Reflections on change ~ 2


Date: December 2021

I was ordained in 1967 by Bishop Wheeler...
Someone once said “Change is a sign of life. And to change often is a sign that you have lived well”.

However it is important that we do not change merely for the sake of being fashionable. We must not let the desire for change rule our lives. Change should always be a challenge and that is what Pope Francis is asking us, as a global community, the Church; and also what the Bishops of England and Wales are asking of us as “the Local Church”.

The world we live in does not stand still, neither can we as individuals, or as members of our Parish community in Otley. Otherwise we become irrelevant and the Good News we have to proclaim will go ignored.

This then is the context in which “synodality” (seeing, judging, acting) or even more simply looking with eyes of faith at “what’s what”; judging with charity “what works and what doesn’t”, and having the courage to “take action to implement agreed change”. All this for the good of the Church, internationally, nationally and locally.

Some people may say “Why do we need any change?”. Let me demonstrate with some local statistics from our Annual Diocesan Year Book. It is evident from these that over the last number of decades the shape of our Diocesan Family has changed dramatically. Fewer people attend Masses and fewer celebrate the Sacraments, but the number of pastoral sites - chapels, churches – seems not to have correspondingly diminished. This means that overheads remain high and income for servicing sites is diminishing. There seems to be far more energy invested in “running the hardware” than in evangelical innovation. Such a response is detrimental to the Gospel message. Of course this is a generalisation and is in no way meant to be a criticism of our administrators, clerical or lay. We are caught up in a system which is difficult to “short circuit.”

The discussions we have been called to take part in as preparation for the Synodal meetings, locally and internationally, are the means of reminding us of our essential calling. Through Baptism each of us is reminded that we are first and foremost called to be missionaries of the Gospel for our troubled and sometimes over-selfish world.

Let me illustrate the speed of change that we have been asked to embrace over the last 60 years by briefly highlighting some of these changes: I was ordained in 1967 by Bishop Wheeler after five years study and formation in the international seminary of St Sulpician in Paris. My fellow students came from many different parts of the world. The most exotic were from South America, USA, the Far East along with a group of Maronite, Melkite and Armenians; these were not of our Western Roman Catholic Latin Rite but of those Easter Catholic Rites – similar but different to the Eastern Orthodox. So it was a great blessing to be in their company and to see the Church from a different perspective.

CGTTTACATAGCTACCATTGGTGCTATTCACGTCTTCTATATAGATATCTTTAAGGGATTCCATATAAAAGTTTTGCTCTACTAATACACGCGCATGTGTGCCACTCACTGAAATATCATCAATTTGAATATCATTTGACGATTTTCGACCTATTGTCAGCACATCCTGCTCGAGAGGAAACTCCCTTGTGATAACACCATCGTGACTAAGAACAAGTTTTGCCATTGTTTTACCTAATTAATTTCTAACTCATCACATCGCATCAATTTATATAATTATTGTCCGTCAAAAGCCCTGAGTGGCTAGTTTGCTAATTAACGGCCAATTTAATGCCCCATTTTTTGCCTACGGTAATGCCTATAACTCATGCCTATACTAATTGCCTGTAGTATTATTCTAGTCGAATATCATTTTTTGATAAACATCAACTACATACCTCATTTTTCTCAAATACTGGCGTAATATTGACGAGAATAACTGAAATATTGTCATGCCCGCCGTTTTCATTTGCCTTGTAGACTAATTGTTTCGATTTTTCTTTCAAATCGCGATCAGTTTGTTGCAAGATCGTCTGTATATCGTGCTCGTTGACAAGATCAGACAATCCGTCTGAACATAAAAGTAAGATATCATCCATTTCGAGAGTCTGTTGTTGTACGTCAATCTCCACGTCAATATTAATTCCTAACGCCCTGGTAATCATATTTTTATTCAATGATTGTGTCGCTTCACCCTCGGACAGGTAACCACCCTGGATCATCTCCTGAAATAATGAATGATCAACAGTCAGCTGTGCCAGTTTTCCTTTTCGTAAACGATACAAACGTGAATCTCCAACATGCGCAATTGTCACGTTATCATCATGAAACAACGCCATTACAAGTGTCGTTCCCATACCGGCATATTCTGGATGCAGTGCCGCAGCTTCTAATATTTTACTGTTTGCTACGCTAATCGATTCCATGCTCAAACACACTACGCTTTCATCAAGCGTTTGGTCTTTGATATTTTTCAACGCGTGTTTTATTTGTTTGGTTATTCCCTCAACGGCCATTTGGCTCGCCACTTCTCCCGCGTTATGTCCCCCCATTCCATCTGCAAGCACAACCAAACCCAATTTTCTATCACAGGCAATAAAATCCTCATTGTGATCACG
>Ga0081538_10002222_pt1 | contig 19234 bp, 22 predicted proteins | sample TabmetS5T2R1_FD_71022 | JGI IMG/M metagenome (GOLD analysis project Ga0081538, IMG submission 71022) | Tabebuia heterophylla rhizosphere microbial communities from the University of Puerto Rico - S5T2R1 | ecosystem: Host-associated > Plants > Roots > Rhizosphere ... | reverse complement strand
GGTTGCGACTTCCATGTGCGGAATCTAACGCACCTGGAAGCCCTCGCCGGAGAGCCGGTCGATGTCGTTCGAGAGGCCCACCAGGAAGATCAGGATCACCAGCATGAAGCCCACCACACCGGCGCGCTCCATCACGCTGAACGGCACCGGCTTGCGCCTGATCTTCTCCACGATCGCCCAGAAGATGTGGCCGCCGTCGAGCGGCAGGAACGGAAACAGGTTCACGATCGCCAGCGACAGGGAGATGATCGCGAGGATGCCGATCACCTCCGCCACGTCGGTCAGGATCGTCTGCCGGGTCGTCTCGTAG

During my five years in France, the Second Vatican Council began its work. Change of a radical nature would be asked of us all. Our diocese, like many, struggled to make sense of it all. The “People of God”, as we were now called, were confused but most adapted to the “new” Mass. There were plenty of priests and it was about 17 years for a curate to become a Parish Priest.

With such a “glut” of clergy, Bishop Wheeler appointed me firstly as a temporary curate at the Cathedral, I served there for 1 hour 40 minutes, then he appointed me curate at St Augustine’s in Harehills. In those days it was a “factory church” - 7 Masses on Sundays, after three 2-hour long sessions on Confession on Saturday. I survived there for 9 months then I was asked to join the staff at St Bede’s Grammar School in Bradford. I lasted there 4 years.

It was during my time in Bradford that I encountered two non-Catholic clergy – one Anglican and one Methodist. They were both in deprived areas of Bradford and had come to the common conclusion that “as people did not come to them, they would go and meet them in their place of work”. They were delighted when the Bishop gave me permission to join them This pastoral initiative was given the title The Churches Industrial Mission- now ecumenical. Of course the Bishop could not fund me – only parishes had funds for parish work. “Don’t worry, my Lord” said I, “I have a cunning plan”. So I became a “Worker Priest”. This phenomenon was not new. The first Apostles were fishermen. But I became a seasonal coach driver with Wallace Arnold Tours whose depot was next to St Joseph’s Catholic church in Bradford. I worked for them during the high season for ten years (May to October) and I really did meet people who were curious about what I was about. The book about my varied adventures has yet to be written, but I did meet a good number of ordinary folk and some famous and extraordinary folk including Sir Len Murray, General Secretary of the TUC, and two Popes - St Paul the 6th, and St John Paul the 2nd: I have pictures of me being greeted by these two saintly men.